A mule deer buck casually grazed in a grassy meadow wearing a wide antlered rack that easily exceeded anything else that the hunter had ever shot. Normally, Gabe didn't shoot game this far away from the cook and gunfire would alert anybody within hearing range of his presence and that is not a good thing considering that he is alone, but this buck was exceptional. The antlers were in velvet which made them look even bigger. From a prone position, Gabe placed the fat muley into the sights of the Henry rifle and with the pull of the trigger the barrel spit fire. The buck hunched up and ran into a cluster of pines.

Gabe left his lofty perch and descended down into the pines. Slowly working the blood trail, the grizzled hunter found the big buck lying on the bank of a small stream. Good memories from his hunts in the Tennessee mountains reeled through his mind. He specifically recalled shooting a wide buck that carried ten comparable tines. He had taken the tines and crafted them into silver-ware handles as well as for the knife that is sheathed on his belt. As the thought of his wife bringing the venison roast to the table crossed his mind his ears took in the sound of horses walking the stream.

Gabe removed the tie down from his side-arm and cocked the hammer of his rifle. Four riders were approaching and they looked like trouble. Before Gabe could seek cover they were upon him. Gabe cussed himself for foolishly letting these rough-riders close in on him. The excitement of the hunt had dulled his common sense and now he was in a predicament that only he could solve.

A heavy set man sitting on a black and white mare grinned mischievously and said, "Howdy friend, what do you got there? Looks like a load of venison, care to share?"

Gabe recognized the man. Walt Lilly. Walt and his companions were wanted for the murder of a homestead family. A ten-year-old boy had survived their ambush and slaughter by hiding high up a pine tree. The kid easily described the overweight scoundrel to the Sheriff. Walt had a distinctive limp and red birthmark on his neck that grew up into his right cheek. This obviously riled Gabe who lost his own family and his sympathies were with the young boy.

"This venison is for the men working the cattle drive," Gabe sternly replied.

Walt and his crew started laughing before Walt said, "Your cattle drive is still some miles back and me and the boys are hungry right now."

Gabe raised his rifle and aimed it at the fat man's belly and spoke deliberately and slowly, "I know who you are and I know what you did. Now I need you four to slowly undo your belts and let those side-arms fall to the ground."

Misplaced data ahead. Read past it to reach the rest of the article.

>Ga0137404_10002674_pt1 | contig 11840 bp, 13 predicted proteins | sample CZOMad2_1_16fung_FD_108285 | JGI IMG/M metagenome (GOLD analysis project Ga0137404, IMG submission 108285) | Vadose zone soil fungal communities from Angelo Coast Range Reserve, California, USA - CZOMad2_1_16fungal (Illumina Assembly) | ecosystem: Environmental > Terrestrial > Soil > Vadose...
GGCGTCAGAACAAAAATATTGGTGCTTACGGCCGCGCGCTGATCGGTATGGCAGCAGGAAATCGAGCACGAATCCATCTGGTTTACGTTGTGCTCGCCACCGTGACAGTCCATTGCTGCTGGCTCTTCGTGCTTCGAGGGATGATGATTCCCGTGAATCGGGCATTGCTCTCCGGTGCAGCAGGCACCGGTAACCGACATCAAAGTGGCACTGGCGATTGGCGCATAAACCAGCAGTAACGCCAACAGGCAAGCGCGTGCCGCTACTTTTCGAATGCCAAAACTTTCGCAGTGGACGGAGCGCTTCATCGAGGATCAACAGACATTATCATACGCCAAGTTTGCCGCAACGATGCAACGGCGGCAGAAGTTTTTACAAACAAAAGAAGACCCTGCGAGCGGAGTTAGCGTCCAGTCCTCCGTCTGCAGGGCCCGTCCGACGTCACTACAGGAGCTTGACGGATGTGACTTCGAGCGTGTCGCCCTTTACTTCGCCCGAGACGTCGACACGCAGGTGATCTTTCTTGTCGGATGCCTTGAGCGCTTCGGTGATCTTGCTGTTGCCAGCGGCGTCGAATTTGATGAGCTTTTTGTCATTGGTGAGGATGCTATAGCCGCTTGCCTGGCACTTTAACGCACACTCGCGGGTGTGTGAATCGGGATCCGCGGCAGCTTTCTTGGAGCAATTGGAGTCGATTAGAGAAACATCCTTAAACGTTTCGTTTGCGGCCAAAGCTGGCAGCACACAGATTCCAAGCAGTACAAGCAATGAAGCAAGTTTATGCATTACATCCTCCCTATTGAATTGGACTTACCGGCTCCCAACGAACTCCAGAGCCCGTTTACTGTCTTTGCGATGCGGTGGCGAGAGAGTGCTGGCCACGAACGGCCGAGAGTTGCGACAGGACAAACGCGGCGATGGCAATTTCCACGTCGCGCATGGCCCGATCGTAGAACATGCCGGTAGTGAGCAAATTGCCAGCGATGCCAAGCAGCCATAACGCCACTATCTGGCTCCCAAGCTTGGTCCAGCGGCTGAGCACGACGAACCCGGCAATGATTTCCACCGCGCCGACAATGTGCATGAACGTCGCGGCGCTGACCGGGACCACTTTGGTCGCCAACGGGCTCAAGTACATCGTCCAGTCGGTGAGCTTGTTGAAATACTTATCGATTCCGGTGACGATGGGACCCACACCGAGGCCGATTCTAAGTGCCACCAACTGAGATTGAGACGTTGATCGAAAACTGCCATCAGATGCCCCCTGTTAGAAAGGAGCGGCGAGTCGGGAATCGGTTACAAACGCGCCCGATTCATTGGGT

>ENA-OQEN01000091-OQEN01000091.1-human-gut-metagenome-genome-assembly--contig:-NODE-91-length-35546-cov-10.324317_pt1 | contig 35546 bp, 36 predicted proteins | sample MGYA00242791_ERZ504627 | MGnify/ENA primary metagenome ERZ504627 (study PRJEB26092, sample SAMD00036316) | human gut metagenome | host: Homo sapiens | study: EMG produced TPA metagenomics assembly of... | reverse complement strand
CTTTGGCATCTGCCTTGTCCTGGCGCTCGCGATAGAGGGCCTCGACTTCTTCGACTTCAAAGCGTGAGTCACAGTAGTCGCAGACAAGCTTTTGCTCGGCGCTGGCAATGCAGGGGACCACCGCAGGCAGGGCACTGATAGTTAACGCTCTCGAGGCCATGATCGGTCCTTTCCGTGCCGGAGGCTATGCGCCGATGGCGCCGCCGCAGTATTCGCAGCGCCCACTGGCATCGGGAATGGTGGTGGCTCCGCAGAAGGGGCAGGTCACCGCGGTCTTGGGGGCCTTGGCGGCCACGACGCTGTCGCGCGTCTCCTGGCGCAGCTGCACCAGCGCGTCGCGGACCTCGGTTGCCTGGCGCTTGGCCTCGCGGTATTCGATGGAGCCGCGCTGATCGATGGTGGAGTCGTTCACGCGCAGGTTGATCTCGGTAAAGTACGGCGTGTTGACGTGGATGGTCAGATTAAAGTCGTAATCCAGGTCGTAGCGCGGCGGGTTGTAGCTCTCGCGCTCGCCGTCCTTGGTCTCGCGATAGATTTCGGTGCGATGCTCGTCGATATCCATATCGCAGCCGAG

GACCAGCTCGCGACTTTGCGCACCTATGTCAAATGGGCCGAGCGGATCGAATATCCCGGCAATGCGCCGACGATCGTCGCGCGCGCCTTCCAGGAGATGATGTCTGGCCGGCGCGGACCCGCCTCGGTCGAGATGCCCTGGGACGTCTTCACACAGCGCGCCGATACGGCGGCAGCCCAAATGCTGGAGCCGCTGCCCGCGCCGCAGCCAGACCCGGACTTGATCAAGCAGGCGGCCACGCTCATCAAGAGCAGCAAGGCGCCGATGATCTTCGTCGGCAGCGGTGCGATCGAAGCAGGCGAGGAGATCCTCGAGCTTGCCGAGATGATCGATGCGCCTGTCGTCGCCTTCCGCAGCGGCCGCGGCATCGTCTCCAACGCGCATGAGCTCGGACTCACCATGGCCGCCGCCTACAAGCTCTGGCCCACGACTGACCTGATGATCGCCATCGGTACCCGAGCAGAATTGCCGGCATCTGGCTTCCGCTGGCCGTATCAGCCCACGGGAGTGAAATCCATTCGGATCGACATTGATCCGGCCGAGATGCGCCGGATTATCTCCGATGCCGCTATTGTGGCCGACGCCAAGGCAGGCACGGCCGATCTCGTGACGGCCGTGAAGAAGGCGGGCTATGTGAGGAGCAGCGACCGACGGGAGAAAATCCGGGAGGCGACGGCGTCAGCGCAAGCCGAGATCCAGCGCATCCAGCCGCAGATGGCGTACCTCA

A lean man wearing a red bandana around his neck glared back and declared, "There is only one of you and four of us. You realize you're going to die today, don't ya?"

Gabe didn't flinch and retorted, "We're all going to die someday, but if you don't do what I tell ya, then you and the fat man will be dead within the next few seconds."

Quick tempered, the lean fellow reached for his gun. As he did this, Gabe shot Walt in the chest and then peppered the initiator with two bullets toppling him from his horse to a quick death. The other two riders were taken aback by the quick exchange and while one of them froze in place the other fumbled for his gun. Gabe shot the fumbler in the shoulder and followed up with a shot through the heart. By this time the fourth fellow had drawn his gun and shot Gabe in the shoulder spinning him to the ground.

After hitting the turf, Gabe looked up to see the shooter fleeing down the creek. Gabe drew his pistol and took three quick shots. Two of them hit the rider in the back and, like his outlaw hombres, his soul went straight to hell.

Gabe started tending to his wound and was pleased to find out that the bullet went straight through. The bullet severed a nerve and the pain was intense. Right before passing out, Gabe heard another horse approaching. Hopefully this rider was a friend or this would be the end.

The following morning Gabe awakened to the smell of tenderloins cooking over the fire. Tending to the meat was Hank. Hank looked at him and simply said, "I thought that the smell of venison might bring you out of that deep sleep. That buck you shot is like no other."

Gabe attempted to rise but his shoulder was stiff and sore. Hank stopped him, "Whoa, don't you mess up my bandages. You need to rest right there. Let's get some food in you before you go attempting any movements."

Hank pulls some meat off and feeds Gabe. The juicy protein tastes good and will be vital for recovery.

Hank continues to cook and while he roast the meat over the fire he says, "Ty had me follow you. Ty's gut told him there would be trouble and he knows that his gut is never wrong. He also knew that you wouldn't want anyone to accompany you but shortly after first light he told me to go find you. I was just approaching the valley when I heard the shooting. I see that you got four of them. By the looks of the tracks it looks like that is all there was. Is that correct?

Gabe nodded but fell back to sleep. While he recovered, Gabe's mind continued to return to his life in Tennessee. Images of his lovely wife and bright-eyed boy filled his mind.

The good book says that it is appointed for all men to die and Gabe's time came all too soon. Just when it looked like he was going to pull through the wound became infected and a strong fever took hold. Gabe died one week after the shootout. Ty spoke a few words over his friend and then he led the men on down the trail. A wooden cross marks the grave of this brave western hunter. You can't miss it; Hank lashed the wide antlers from the mule deer buck to the cross.

The cowboy is now reunited with his family in a much better place. The legendary tale of Gabe killing Walt and his gang of ruthless outlaws continues to live on as the story is repeated time and time again by cowboys seated next to campfires all across the western plains. One cowboy who has told the story the most is named Luke and he always finishes his account with, "I never rode with anyone finer. Gabe Tackett was Ace-High, and I will fight any man who says otherwise!"

The End

Jerry Lambert is the author of Trophy White Tales: A classic collection of campfire stories about North America's #1 game animal—the whitetail deer, and The Hunting Spirit. Both books have been Amazon Best Sellers in the Hunting category. Jerry is also a freelance outdoor writer who has been published in Bear Hunting, Big Buck, Buck Fax, Michigan Out-of-Doors, Michigan Outdoor News,, North American Whitetail, Outdoor Life, Turkey Country, Whitetails Unlimited and Woods-N-Water News. To find out more, visit the author's facebook page: